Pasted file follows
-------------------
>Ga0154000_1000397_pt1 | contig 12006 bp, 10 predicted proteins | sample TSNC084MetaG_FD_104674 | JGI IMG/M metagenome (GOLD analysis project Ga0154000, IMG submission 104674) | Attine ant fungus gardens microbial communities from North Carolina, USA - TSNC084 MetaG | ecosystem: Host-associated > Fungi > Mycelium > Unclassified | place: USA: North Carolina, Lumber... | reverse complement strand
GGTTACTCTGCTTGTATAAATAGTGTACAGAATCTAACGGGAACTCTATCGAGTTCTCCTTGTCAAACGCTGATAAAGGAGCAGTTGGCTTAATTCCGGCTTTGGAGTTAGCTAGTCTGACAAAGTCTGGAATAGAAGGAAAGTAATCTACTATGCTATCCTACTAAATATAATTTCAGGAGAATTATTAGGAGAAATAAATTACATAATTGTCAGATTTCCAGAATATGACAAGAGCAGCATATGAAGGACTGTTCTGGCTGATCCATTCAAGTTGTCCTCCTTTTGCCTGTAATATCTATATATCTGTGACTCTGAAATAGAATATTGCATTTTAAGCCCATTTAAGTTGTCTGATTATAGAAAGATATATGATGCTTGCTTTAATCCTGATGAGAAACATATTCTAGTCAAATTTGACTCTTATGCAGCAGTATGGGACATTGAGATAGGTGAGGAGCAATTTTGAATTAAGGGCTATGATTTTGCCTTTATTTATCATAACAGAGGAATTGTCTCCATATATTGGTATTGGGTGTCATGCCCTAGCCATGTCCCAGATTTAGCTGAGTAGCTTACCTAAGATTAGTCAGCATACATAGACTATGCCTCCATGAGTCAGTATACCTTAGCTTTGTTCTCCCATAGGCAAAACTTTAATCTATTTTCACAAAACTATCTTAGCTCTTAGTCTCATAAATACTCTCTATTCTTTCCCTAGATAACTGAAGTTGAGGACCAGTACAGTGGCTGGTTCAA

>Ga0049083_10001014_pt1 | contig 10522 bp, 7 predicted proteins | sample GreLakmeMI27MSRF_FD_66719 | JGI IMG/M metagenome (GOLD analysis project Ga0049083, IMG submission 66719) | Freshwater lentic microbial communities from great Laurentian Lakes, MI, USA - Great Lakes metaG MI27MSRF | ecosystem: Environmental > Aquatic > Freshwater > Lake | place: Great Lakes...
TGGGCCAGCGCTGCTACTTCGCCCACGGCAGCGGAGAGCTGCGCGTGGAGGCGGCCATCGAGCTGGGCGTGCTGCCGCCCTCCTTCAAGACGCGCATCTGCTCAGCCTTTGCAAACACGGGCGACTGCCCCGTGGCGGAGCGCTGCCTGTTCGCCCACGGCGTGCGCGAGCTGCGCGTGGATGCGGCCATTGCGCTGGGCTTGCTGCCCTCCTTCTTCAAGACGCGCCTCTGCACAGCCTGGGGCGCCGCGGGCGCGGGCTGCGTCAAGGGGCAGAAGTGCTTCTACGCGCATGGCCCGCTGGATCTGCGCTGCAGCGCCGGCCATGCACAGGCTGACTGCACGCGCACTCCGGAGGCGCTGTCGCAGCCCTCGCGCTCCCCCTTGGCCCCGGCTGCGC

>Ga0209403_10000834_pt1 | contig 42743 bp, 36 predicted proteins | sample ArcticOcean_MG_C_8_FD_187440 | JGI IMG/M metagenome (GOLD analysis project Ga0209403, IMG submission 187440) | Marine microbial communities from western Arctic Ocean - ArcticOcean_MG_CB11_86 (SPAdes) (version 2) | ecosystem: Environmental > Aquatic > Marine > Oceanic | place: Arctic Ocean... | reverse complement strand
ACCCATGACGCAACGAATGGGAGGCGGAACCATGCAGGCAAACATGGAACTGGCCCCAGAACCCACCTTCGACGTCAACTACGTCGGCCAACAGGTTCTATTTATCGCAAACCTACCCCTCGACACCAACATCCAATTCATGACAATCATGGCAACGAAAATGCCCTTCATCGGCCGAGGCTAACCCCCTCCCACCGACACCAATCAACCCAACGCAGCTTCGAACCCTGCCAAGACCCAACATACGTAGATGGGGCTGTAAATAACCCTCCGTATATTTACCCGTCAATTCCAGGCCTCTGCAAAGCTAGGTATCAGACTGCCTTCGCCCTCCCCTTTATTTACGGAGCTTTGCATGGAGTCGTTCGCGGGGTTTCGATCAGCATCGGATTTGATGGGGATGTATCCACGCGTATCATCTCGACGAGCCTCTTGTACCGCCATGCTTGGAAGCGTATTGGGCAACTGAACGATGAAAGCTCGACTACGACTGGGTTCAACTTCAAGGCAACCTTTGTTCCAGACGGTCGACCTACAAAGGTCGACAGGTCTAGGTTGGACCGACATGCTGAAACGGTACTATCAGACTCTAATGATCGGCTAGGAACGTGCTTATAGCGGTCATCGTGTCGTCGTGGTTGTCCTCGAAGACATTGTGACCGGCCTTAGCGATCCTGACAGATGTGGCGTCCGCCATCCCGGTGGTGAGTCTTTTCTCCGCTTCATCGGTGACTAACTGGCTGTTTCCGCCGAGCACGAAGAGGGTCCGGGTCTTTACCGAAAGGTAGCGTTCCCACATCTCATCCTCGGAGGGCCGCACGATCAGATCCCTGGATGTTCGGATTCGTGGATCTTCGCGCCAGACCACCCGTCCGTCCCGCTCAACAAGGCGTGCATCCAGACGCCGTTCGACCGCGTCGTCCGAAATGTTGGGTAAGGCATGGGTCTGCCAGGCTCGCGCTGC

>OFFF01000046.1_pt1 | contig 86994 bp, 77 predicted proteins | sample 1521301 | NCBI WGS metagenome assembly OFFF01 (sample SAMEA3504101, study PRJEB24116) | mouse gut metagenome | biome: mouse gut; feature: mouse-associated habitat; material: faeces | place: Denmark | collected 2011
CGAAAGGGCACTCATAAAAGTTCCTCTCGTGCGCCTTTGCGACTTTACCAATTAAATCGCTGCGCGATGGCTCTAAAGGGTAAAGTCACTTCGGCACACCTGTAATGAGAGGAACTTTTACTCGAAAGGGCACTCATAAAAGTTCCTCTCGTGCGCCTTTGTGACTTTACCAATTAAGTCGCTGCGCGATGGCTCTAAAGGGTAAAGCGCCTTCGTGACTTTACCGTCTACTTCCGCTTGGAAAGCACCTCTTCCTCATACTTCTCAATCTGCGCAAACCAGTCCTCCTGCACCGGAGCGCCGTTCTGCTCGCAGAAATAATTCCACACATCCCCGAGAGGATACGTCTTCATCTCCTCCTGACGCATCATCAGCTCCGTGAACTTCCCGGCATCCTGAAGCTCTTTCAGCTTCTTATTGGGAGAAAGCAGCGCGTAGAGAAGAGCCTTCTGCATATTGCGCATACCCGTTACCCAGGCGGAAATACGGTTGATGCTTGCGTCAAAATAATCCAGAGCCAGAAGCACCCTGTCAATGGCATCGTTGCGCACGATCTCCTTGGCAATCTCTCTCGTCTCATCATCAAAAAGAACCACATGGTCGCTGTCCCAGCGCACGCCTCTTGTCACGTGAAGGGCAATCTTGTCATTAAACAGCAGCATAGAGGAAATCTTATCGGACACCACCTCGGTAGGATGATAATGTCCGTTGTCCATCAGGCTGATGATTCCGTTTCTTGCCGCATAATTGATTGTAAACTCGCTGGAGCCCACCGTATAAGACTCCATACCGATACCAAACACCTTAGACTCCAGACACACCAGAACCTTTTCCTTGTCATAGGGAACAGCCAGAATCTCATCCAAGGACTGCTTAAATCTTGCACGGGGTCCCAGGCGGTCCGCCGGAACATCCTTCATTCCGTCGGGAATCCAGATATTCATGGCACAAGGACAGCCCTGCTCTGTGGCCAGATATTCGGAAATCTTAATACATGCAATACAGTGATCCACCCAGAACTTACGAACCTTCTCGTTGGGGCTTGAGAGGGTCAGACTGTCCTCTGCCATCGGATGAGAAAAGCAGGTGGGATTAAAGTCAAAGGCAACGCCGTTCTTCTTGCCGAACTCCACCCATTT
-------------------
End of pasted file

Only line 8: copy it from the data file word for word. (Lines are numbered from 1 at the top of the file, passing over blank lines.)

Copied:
CGAAAGGGCACTCATAAAAGTTCCTCTCGTGCGCCTTTGCGACTTTACCAATTAAATCGCTGCGCGATGGCTCTAAAGGGTAAAGTCACTTCGGCACACCTGTAATGAGAGGAACTTTTACTCGAAAGGGCACTCATAAAAGTTCCTCTCGTGCGCCTTTGTGACTTTACCAATTAAGTCGCTGCGCGATGGCTCTAAAGGGTAAAGCGCCTTCGTGACTTTACCGTCTACTTCCGCTTGGAAAGCACCTCTTCCTCATACTTCTCAATCTGCGCAAACCAGTCCTCCTGCACCGGAGCGCCGTTCTGCTCGCAGAAATAATTCCACACATCCCCGAGAGGATACGTCTTCATCTCCTCCTGACGCATCATCAGCTCCGTGAACTTCCCGGCATCCTGAAGCTCTTTCAGCTTCTTATTGGGAGAAAGCAGCGCGTAGAGAAGAGCCTTCTGCATATTGCGCATACCCGTTACCCAGGCGGAAATACGGTTGATGCTTGCGTCAAAATAATCCAGAGCCAGAAGCACCCTGTCAATGGCATCGTTGCGCACGATCTCCTTGGCAATCTCTCTCGTCTCATCATCAAAAAGAACCACATGGTCGCTGTCCCAGCGCACGCCTCTTGTCACGTGAAGGGCAATCTTGTCATTAAACAGCAGCATAGAGGAAATCTTATCGGACACCACCTCGGTAGGATGATAATGTCCGTTGTCCATCAGGCTGATGATTCCGTTTCTTGCCGCATAATTGATTGTAAACTCGCTGGAGCCCACCGTATAAGACTCCATACCGATACCAAACACCTTAGACTCCAGACACACCAGAACCTTTTCCTTGTCATAGGGAACAGCCAGAATCTCATCCAAGGACTGCTTAAATCTTGCACGGGGTCCCAGGCGGTCCGCCGGAACATCCTTCATTCCGTCGGGAATCCAGATATTCATGGCACAAGGACAGCCCTGCTCTGTGGCCAGATATTCGGAAATCTTAATACATGCAATACAGTGATCCACCCAGAACTTACGAACCTTCTCGTTGGGGCTTGAGAGGGTCAGACTGTCCTCTGCCATCGGATGAGAAAAGCAGGTGGGATTAAAGTCAAAGGCAACGCCGTTCTTCTTGCCGAACTCCACCCATTT